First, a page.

TORONTO — Sebastien Bourdais is trading in his helmet for his smarts this weekend at the Honda Indy Toronto.
The Frenchman is returning to the race track in a mentorship role for Dale Coyne Racing just two months after a crash during qualifying for the Indy 500.
Bourdais fractured his pelvis, a hip and two ribs when his car exploded into pieces and spun through Turn 2 at Indianapolis Motor Speedway after hitting the wall at 227 miles per hour.
"If I see something then I’ll try and help and if I don’t then I’ll just shut up and see what happens," Bourdais said Thursday at a press conference ahead of the IndyCar race on the streets surrounding Exhibition Place.
"I’ve been around this place a lot but there’s only so much you can do from the outside so we’ll see how I can help them. It was important for me and the team to show up for the first time since the accident and just get to see everybody and try and contribute to the effort."
The two-time Honda Indy Toronto winner will help out team rookies Ed Jones and Esteban Gutierrez. Bourdais finished seventh in Toronto last year.
Bourdais, 38, was walking without crutches and says his progress is ahead of schedule. He’s also not ruling out a return this season.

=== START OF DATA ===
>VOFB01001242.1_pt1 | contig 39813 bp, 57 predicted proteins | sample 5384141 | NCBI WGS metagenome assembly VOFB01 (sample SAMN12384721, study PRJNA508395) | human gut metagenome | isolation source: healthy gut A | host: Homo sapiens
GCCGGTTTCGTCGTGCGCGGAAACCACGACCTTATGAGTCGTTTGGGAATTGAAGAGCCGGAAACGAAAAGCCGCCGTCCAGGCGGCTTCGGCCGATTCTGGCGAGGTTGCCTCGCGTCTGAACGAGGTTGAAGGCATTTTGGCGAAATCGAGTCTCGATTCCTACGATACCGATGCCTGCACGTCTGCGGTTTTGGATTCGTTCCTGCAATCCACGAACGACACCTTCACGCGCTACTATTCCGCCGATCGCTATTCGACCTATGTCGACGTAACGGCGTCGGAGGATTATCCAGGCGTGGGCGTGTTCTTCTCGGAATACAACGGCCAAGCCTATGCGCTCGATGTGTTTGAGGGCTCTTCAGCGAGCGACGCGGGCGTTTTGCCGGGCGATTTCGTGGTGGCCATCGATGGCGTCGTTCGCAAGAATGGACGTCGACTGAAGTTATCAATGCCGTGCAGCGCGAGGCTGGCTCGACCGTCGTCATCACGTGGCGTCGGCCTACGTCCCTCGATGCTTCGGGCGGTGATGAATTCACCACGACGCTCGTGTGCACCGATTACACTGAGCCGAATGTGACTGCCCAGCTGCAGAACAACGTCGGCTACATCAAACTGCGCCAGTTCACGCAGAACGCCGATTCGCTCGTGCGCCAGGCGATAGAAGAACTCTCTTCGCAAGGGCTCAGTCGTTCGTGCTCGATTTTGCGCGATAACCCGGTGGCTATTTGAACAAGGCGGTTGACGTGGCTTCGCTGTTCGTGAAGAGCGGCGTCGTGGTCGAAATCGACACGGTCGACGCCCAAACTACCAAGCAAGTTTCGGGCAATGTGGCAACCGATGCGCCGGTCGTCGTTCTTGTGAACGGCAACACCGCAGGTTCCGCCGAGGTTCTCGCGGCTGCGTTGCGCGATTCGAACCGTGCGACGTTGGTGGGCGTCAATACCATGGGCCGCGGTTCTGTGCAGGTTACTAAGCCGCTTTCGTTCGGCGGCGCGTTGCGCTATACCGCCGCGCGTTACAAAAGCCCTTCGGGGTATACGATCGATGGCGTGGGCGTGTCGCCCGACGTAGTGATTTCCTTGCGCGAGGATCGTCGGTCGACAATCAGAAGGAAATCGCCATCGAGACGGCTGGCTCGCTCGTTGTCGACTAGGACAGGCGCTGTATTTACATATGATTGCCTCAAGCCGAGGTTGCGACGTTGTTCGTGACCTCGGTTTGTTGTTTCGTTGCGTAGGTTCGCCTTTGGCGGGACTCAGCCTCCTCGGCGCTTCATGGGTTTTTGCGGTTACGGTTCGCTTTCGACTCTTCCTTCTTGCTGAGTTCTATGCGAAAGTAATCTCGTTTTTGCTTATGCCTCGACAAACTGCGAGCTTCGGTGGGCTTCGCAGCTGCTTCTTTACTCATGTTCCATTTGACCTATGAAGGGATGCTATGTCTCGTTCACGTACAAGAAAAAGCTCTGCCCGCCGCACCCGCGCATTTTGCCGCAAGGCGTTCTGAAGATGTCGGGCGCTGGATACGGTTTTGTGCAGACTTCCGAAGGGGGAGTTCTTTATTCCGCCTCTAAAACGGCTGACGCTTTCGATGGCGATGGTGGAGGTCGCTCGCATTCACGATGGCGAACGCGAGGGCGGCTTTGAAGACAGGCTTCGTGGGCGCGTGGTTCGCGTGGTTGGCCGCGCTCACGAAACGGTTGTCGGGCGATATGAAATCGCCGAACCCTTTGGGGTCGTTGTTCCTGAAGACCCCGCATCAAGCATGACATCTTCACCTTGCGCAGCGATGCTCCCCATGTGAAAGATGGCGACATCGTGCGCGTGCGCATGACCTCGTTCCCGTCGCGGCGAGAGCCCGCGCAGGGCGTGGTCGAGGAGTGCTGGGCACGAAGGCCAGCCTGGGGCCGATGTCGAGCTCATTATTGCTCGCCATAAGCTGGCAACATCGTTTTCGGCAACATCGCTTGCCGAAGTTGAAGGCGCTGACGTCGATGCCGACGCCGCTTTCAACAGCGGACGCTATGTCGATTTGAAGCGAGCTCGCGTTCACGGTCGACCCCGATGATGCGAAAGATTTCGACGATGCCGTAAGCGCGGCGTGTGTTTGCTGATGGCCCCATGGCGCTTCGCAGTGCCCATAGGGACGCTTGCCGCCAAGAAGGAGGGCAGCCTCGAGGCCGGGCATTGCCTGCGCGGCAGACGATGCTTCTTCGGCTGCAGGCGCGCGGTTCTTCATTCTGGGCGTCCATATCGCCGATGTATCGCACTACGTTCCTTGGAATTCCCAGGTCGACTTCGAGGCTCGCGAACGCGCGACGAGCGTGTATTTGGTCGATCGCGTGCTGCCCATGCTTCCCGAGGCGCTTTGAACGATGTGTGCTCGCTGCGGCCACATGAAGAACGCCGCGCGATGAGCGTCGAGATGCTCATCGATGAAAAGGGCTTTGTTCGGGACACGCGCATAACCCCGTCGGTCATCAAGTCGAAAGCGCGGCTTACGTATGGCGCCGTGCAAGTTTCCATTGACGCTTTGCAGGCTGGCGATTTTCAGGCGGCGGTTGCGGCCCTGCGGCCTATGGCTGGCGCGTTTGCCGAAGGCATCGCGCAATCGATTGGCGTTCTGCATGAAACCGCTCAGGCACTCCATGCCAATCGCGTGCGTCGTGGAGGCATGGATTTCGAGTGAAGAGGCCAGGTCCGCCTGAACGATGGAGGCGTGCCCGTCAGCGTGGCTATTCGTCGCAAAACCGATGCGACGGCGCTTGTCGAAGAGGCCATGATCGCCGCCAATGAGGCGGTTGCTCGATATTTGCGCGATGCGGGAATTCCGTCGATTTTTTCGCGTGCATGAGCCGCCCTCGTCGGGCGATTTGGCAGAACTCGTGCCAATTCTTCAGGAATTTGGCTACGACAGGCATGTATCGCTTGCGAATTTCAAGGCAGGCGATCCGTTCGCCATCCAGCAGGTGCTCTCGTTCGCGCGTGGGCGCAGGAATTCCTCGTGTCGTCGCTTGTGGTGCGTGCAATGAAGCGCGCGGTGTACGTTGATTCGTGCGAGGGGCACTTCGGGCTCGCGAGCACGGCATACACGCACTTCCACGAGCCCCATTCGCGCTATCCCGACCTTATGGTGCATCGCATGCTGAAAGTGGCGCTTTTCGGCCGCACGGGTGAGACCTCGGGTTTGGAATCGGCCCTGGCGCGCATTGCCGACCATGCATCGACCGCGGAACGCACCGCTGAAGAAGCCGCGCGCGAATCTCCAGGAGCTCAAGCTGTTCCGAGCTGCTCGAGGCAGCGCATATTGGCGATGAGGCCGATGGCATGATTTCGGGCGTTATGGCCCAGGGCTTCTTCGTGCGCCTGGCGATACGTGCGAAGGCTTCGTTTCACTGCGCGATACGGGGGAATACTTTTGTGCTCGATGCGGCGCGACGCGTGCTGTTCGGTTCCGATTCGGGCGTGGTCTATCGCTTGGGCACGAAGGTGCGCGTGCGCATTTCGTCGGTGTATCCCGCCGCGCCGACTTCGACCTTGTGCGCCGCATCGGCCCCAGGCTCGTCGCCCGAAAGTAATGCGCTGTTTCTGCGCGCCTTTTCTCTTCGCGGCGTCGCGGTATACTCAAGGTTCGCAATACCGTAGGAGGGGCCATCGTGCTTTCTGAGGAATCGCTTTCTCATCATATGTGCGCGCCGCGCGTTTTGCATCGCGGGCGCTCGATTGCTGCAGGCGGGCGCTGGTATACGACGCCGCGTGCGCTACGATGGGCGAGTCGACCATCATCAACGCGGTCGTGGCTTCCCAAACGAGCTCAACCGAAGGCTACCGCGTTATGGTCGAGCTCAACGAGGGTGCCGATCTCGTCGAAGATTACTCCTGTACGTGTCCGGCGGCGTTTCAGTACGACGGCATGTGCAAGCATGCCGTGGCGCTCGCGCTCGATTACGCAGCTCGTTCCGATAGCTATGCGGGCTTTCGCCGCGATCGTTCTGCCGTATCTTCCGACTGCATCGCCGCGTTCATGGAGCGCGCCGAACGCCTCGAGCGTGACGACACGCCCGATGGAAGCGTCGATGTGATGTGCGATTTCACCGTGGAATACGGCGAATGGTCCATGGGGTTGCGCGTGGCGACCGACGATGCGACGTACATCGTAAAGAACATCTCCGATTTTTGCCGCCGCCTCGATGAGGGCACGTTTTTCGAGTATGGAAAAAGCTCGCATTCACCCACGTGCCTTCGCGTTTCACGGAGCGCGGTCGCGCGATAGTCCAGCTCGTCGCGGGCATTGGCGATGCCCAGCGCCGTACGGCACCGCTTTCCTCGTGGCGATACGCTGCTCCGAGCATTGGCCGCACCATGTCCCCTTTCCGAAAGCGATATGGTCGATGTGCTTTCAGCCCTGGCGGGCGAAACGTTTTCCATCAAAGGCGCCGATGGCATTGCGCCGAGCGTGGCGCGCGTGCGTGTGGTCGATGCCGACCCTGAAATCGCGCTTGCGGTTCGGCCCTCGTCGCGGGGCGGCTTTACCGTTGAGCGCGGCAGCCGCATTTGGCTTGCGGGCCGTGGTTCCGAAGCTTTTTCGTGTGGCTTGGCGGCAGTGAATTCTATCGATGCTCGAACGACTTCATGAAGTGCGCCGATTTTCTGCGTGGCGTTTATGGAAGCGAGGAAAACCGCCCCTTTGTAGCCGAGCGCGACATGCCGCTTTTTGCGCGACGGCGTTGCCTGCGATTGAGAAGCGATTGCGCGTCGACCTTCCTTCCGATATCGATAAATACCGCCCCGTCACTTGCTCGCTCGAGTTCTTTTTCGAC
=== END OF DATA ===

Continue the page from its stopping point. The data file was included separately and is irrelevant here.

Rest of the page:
"Unless I get in the car in testing and call it quits because I’m not ready, the plan is to do Watkins and Sonoma," Bourdais said of the final two races of the season. "That’s been my goal since really looking at the time frame and where we were going to be at the six weeks weight bearing, the eight weeks walking."
Seeing the four-time IndyCar series champion back around the track is a welcome sight, even for opponents such as Will Power. Power, who won the Honda Indy Toronto last year for the third time, stopped to chat and give his well wishes to Bourdais after the press conference.
"It’s great to see him back, can’t wait to see him in a car," he said.
Bourdais, who started the season with a win at the Grand Prix of St. Petersburg, said that he’s been starting to exercise again, which includes some cycling.
"It’s kind of a weird feeling because there’s some groups that are fairly equal side to side and one little thing that you feel very vulnerable," Bourdais said. "But it’s all coming back nice and slow but it’s going to be a bit of a process for sure."
Being in a coaching position is nothing new for Bourdais, but it’s never come at the expense of him being sidelined. He said he’s fine with the mentorship role even though it’s tough not to be in the car with his prior success in Toronto.
"I’ve tried to be a good patient, not trying to rush things and do anything stupid. But obviously now that I’m feeling not 100 per cent but not far from it either, it’s definitely kind of itching to get back into the car."